In the mornings before school it became my job to ride my bike down to the corner shop to buy a loaf of bread and a carton of milk for Mum. I had a basket at the front of my bike to carry the groceries, and when I got home I put the change into my moneybox. Every now and then I would pick my moneybox up and feel how heavy it was getting and give it a shake to hear all the change rattling inside.
After having porridge for breakfast I would kiss Mum goodbye and rush out the back door to get on my bike again for the quick dash across the road between the traffic then around the edge of the park until I arrived at school. In the afternoon my bike would be waiting patiently for me, eager for the journey home again.
Just down the road from home was a greyhound racing track. It was dry and dusty and on Saturday nights I could hear the noise from the greyhound races. Some cheering and muffled announcements over the loudspeaker drifted through the window as I tried to sleep. Sometimes on the weekend I would ride my bike through the gates of the greyhound park and ride round and round the car park, dodging broken bottles and tin cans scattered on the ground. I soon learnt that I had to watch out for catsheads, those terrible sharp thorns that would lay hidden in the grass waiting to puncture my tyres. Mum went down to the bike shop one day and bought me thorn proof bike tubes and Stephen had put them on my bike, but they were still no match for catsheads.
I didn’t get to play with Stephen much anymore now that he had a job, so I spent a lot of time on my own. One weekend I rode out of town, leaving behind the giant peppercorn trees that lined the main street, riding past the ornamental apricot trees on the smaller side streets, past the greyhound track, past the bulk grain storage silo that I had seen on my first day, until I found myself free as a bird and pedalling into a wilderness of twisted gum trees, dry gullies and flat paddocks of dusty wheat stubble.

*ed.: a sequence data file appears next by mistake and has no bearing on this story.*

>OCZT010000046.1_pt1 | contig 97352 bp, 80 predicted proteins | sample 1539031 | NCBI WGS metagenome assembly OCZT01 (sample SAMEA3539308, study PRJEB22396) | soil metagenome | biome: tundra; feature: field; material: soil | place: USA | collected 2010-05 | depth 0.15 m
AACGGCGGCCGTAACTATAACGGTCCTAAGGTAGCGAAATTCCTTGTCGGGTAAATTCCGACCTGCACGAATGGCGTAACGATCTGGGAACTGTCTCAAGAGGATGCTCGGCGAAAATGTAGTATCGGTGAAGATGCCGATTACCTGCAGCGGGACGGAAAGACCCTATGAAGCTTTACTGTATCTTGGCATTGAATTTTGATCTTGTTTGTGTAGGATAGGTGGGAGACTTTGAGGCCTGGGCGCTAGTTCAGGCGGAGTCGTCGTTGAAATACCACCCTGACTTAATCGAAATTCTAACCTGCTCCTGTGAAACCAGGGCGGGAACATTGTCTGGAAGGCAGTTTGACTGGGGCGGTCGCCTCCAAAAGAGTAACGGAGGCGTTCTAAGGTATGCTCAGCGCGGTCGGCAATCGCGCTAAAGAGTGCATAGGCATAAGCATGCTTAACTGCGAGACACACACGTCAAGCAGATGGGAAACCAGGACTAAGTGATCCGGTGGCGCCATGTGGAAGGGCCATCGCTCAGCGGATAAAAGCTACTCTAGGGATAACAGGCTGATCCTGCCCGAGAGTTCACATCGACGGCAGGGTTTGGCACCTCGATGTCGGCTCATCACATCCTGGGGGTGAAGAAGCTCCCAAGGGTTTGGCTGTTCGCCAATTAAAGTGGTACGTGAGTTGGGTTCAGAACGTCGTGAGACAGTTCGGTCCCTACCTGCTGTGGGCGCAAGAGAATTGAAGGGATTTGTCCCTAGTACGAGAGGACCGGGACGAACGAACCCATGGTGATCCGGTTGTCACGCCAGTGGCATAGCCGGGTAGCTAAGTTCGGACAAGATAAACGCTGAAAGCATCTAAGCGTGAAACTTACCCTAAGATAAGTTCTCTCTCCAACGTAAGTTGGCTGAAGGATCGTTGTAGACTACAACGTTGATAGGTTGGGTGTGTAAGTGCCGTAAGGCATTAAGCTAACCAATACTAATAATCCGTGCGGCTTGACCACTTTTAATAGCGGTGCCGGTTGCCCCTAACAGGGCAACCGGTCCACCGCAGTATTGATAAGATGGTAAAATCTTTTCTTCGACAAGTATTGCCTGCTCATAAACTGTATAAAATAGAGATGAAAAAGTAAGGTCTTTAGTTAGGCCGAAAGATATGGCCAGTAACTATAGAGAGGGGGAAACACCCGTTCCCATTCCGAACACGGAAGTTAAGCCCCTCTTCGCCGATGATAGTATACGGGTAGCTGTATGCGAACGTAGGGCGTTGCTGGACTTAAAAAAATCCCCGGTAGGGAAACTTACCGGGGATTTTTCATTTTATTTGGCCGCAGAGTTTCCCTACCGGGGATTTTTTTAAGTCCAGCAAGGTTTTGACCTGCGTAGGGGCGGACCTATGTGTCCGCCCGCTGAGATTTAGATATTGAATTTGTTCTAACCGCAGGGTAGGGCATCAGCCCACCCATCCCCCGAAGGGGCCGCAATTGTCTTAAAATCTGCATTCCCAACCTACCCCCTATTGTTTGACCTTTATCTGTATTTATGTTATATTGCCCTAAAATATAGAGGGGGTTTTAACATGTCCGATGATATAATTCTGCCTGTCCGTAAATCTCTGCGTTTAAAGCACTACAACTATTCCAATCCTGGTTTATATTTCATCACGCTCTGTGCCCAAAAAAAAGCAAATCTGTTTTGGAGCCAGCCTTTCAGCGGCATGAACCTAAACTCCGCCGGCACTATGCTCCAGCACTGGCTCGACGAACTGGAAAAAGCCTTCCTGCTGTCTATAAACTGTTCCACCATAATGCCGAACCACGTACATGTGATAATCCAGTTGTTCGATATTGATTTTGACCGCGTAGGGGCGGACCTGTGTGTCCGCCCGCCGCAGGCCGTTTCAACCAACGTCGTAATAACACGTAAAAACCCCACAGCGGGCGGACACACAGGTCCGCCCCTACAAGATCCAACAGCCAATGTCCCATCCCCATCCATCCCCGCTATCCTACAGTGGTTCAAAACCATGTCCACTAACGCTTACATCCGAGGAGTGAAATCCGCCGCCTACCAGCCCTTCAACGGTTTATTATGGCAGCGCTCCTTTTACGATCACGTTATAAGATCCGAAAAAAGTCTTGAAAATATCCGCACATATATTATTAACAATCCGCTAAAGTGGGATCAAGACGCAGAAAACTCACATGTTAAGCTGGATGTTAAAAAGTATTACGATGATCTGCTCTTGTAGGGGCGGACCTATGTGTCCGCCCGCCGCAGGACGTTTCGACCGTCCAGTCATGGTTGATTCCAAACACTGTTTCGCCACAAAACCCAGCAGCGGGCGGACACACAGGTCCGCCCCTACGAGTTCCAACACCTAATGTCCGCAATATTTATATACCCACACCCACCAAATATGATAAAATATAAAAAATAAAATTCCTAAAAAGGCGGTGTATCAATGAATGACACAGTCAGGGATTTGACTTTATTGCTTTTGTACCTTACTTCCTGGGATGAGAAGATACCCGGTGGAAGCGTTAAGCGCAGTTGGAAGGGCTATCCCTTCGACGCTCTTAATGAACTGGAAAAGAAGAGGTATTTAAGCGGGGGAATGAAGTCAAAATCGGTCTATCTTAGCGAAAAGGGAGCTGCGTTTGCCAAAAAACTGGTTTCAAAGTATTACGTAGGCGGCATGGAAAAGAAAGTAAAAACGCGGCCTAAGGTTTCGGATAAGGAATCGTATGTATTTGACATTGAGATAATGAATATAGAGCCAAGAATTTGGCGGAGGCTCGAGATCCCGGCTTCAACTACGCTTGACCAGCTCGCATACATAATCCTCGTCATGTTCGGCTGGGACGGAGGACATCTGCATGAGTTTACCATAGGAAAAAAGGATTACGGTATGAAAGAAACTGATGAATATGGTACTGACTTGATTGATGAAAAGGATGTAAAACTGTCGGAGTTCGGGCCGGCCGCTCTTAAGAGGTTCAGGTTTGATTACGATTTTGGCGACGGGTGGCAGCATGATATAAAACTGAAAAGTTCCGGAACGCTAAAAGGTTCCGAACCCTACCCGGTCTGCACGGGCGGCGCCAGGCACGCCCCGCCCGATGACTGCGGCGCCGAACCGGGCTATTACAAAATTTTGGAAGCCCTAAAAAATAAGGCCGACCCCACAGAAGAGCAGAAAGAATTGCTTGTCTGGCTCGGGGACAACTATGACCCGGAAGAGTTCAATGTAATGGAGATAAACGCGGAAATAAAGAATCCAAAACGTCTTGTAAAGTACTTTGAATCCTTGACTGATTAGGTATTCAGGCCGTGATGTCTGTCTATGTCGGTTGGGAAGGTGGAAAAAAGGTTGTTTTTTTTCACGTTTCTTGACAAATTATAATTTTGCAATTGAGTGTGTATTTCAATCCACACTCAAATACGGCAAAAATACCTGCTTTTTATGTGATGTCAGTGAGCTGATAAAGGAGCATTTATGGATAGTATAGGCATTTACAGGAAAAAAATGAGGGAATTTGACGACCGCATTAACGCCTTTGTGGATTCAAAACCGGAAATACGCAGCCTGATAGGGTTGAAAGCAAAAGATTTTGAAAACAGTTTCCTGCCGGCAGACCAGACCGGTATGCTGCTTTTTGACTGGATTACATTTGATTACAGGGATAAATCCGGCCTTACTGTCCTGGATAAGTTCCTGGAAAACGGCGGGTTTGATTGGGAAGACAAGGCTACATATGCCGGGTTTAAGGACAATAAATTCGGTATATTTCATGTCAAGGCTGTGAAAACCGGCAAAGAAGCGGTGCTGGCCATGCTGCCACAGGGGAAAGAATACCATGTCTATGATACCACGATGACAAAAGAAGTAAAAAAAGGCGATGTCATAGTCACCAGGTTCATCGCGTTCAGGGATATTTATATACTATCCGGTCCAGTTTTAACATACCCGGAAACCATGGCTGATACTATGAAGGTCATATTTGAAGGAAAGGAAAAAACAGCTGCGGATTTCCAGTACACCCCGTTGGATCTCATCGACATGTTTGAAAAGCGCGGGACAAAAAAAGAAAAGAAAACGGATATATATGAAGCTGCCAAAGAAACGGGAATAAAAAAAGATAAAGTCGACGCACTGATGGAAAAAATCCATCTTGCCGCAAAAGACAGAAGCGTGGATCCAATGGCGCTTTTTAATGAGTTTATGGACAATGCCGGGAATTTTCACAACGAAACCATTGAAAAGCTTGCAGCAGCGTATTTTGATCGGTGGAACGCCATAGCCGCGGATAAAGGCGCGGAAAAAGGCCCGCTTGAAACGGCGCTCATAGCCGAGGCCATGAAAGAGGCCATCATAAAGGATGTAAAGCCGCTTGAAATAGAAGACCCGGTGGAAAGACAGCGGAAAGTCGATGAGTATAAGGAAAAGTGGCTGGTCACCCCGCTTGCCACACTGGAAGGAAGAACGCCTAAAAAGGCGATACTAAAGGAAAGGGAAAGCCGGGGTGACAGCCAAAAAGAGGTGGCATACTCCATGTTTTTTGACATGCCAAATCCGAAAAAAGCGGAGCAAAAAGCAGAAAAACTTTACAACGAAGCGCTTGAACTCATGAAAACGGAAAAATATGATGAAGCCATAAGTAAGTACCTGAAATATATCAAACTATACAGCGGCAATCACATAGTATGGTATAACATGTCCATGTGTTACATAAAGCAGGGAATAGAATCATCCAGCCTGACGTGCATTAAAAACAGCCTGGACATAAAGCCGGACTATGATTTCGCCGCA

The backyard at home was really huge but it was overgrown with weeds and shrubs and looked just like a jungle. Stephen made a tree house in the stump of an old tree down the back, cutting some foot holes so I could climb up and sit on the platform he made from old. It was about six feet off the ground and Stephen showed me how to climb up there so that I could sit and read, looking down on the world from my castle so high.
I was slowly reading my way through ‘Oliver Twist’. Mum had given it to me for my birthday but I had to take my time so that I could understand it properly – some of the sentences were just so long and confusing. I saw a reflection of myself in the orphaned baby who lost his mother when he was born. At night I lay in bed, terrified of the dark and worrying about what would happen to me if Mum got sick again. I was the same age that Oliver was when he was taken to the workhouse and asked for more to eat.
The more I read, the more I found myself lost on the narrow streets of London, a small and timid child. I trembled with fear when threatened by Fagin, and as my fingers turned the pages anxiously I ran when chased by the crowd from the bookstall. From high in my treehouse in the middle of this dry, dusty plain, my mind wandered the cold, wet streets of that far away city.